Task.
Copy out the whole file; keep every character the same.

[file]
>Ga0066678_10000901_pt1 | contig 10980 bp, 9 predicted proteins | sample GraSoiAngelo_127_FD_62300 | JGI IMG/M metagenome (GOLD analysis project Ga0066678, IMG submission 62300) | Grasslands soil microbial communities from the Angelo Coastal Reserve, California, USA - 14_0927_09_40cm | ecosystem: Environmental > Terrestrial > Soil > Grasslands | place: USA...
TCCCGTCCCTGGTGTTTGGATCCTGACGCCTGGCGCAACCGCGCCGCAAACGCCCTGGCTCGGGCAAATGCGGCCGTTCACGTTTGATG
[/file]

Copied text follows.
>Ga0066678_10000901_pt1 | contig 10980 bp, 9 predicted proteins | sample GraSoiAngelo_127_FD_62300 | JGI IMG/M metagenome (GOLD analysis project Ga0066678, IMG submission 62300) | Grasslands soil microbial communities from the Angelo Coastal Reserve, California, USA - 14_0927_09_40cm | ecosystem: Environmental > Terrestrial > Soil > Grasslands | place: USA...
TCCCGTCCCTGGTGTTTGGATCCTGACGCCTGGCGCAACCGCGCCGCAAACGCCCTGGCTCGGGCAAATGCGGCCGTTCACGTTTGATG